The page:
Corgi searches spike tenfold in wake of Queen’s death

Queen's favourite horse and corgis final goodbye

We use your sign-up to provide content in ways you’ve consented to and to improve our understanding of you. This may include adverts from us and 3rd parties based on our understanding. You can unsubscribe at any time. More info

Searches for corgis have increased tenfold in the wake of Queen Elizabeth II’s death. Online marketplace Pets4Homes reports it has seen search volumes increase 10 times this week compared to last week.

Pets4Homes told AFP news agency: “The prices asked for by registered corgi breeders have today hit a new high, with average asking prices doubling over the past three days.”

Corgi are fetching up to £2,481 and more, according to Pets4Homes.

There were few corgis available to buy on the company’s website today (September 27) with one-year-old Welsh Cardigan puppies for sale at £2,200 from one seller.

Pembrokeshire corgi puppies were also advertised on the site with price tags ranging from £1,250 to £1,750.

Queen Elizabeth II adored corgis and was often pictured with the breed, whose name derives from the Welsh words for “dog” and “dwarf”.

The late monarch’s two pet corgis, Muick and Sandy, melted the nation’s hearts as they appeared at Windsor Castle as the Queen’s coffin arrived for Her Majesty’s Committal Service.

It is believed Queen Elizabeth II had over 30 corgis during her historic, 70 year reign.

The late sovereign even bred corgis herself with her last, Willow, dying in 2018.


There is even a cemetery for corgis on the Sandringham estate.

Muick and Sandy, which were given to the late Queen after Prince Philip died, live now with Prince Andrew and his ex-wife, Sarah, Duchess of York, at Royal Lodge in Windsor.

Earlier this month, a dog expert revealed the late Queen’s corgis will feel the loss of the monarch and may even display signs of depression after her death.

John Smith, founder of pet personalisation product website Yappy, said while dogs do not understand the idea of death, the hounds might feel the loss of their owner being gone.

Mum left on Universal Credit after ‘losing £58,000’ from state pension [REVEALED] 
Man furious as ’50ft trees block TV signal and light from windows’ [REPORT] 
Four Royal women poised to support King Charles III [LATEST]

He said: “Dogs don’t quite understand the full extent of absence due to their owner passing away, so they don’t grieve death in a sense. Instead, they suffer a feeling of loss and emotional despair which abandoned dogs would feel too.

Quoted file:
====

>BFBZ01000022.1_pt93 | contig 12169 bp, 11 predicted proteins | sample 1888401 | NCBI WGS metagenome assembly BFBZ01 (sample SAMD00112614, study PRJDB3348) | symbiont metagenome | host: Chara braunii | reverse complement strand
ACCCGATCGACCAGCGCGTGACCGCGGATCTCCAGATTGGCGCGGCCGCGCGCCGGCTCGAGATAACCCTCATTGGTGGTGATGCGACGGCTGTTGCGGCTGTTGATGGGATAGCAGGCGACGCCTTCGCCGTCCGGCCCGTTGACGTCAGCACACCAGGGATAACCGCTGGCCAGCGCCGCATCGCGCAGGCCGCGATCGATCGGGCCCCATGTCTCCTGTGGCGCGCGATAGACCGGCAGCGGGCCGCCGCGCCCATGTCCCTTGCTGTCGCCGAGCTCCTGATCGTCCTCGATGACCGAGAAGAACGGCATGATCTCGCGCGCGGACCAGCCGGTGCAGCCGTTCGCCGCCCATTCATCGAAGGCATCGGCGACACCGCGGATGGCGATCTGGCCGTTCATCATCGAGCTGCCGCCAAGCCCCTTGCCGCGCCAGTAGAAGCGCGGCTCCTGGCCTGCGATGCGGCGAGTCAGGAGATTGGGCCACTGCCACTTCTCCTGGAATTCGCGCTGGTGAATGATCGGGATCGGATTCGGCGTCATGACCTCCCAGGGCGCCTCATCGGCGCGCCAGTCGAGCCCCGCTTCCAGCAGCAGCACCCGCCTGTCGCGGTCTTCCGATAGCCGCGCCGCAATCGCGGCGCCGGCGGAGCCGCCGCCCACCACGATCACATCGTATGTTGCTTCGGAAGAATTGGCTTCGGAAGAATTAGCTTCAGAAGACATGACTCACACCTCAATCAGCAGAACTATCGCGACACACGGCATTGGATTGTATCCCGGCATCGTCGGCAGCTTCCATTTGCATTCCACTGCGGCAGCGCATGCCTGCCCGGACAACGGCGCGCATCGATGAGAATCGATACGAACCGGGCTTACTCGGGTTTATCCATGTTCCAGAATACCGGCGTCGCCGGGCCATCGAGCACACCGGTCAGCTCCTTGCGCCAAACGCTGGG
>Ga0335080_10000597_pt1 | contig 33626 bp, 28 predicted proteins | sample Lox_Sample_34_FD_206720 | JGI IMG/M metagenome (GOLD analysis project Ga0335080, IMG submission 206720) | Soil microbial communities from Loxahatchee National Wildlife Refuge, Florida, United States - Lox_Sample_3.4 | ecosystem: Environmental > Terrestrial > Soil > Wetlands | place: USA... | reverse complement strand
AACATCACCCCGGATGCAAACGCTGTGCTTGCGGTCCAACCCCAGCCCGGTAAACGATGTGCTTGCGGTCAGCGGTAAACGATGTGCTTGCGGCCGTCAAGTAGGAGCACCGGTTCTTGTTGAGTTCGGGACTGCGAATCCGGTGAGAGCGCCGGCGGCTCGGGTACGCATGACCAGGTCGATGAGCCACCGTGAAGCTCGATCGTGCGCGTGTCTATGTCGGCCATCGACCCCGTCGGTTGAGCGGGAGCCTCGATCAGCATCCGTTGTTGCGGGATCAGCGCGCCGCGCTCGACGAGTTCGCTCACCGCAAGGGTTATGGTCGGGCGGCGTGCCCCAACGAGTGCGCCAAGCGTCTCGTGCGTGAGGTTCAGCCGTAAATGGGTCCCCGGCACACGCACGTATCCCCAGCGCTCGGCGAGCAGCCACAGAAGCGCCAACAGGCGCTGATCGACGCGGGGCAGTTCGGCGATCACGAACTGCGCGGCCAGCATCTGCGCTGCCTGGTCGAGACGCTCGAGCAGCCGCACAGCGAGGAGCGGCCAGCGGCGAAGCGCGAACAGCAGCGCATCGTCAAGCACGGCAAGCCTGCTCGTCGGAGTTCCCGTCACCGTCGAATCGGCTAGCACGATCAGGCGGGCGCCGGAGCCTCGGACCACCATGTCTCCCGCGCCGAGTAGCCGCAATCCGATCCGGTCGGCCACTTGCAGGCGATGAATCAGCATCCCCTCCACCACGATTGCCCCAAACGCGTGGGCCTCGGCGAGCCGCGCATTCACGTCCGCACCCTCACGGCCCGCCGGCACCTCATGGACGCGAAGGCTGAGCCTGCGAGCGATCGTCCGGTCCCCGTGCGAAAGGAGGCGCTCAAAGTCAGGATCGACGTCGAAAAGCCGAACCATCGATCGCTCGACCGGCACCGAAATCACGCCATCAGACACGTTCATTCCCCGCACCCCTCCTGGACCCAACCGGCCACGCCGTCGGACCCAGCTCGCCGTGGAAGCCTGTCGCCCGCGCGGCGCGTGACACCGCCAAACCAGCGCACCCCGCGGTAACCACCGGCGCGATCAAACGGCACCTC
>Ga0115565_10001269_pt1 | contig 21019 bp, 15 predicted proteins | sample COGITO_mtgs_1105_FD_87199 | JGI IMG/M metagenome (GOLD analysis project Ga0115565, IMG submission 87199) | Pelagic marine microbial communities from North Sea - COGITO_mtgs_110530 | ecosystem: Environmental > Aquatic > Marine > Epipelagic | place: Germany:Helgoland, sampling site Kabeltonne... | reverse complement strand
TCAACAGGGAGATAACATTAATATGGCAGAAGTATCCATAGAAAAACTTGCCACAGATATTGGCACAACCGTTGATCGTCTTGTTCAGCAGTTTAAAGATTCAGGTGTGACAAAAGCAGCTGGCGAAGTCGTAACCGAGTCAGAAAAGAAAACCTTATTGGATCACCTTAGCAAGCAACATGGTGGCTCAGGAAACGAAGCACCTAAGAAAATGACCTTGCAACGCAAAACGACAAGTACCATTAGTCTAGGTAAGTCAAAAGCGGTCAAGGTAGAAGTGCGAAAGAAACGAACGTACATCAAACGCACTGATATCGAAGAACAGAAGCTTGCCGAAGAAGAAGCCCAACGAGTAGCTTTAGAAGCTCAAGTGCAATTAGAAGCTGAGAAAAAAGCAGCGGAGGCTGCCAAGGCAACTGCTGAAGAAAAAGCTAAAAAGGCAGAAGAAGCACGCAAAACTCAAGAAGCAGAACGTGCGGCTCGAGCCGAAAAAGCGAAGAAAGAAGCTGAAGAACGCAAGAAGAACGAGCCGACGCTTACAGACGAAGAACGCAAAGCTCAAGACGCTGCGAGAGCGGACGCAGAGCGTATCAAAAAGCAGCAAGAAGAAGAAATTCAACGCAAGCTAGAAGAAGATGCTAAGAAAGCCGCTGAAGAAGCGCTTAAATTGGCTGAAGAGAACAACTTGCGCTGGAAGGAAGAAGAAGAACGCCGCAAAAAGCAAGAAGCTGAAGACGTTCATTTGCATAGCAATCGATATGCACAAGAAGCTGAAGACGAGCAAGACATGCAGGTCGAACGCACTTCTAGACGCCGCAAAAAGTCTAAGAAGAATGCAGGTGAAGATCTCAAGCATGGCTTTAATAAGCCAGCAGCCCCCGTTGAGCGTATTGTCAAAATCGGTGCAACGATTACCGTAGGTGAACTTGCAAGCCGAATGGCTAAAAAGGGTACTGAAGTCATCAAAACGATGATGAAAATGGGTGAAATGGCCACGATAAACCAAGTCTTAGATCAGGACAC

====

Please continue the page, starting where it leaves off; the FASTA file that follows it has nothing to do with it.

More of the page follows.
“These feelings can lend themselves to common and often devastating symptoms, such as whining, pacing, howling, loss of appetite, fidgeting, broken sleep patterns, anxiety, and lethargy.”

As a result of the Queen’s death, Muick and Sandy could display symptoms of anxiety and depression, according to the expert.

He explained: “The corgis won’t fully understand the extent of the Queen’s death, but they are very intuitive and will understand the emotion of missing someone that’s no longer there.

“Just like humans, some dogs can become depressed.

“A loss of an owner can be the trigger for depression in dogs and signs to look out for are usually loss of appetite, becoming less active and a having a change of sleeping pattern.”

If these signs and symptoms of mourning should increase, extra support would be needed to help them settle into their new home with Prince Andrew.

Mr Smith recommended implementing a similar routine to the one they followed with the Queen as it would give them a sense of familiarity “in a time when everything around them is uncertain” and to give them extra attention and distract them as much as possible with walks, games or cuddles.

Additionally, good behaviour like not howling or barking, should be reinforced as well as tailoring activities to the corgis’ interests.

He added: “Due to their independent nature, it may take some time for them to adapt to their new life with Prince Andrew. It will be a very unsettling time for the corgis, and they may become anxious and find it difficult to trust those around them.

“However, although they can be a little territorial in the home, they will eventually start to feel at ease with their new surroundings.”

While the expert said the corgis will not have understood the Queen was in the coffin before them at the procession, they may be able to detect her scent and therefore feel her presence due to their extremely good sense of smell.

Source: Read Full Article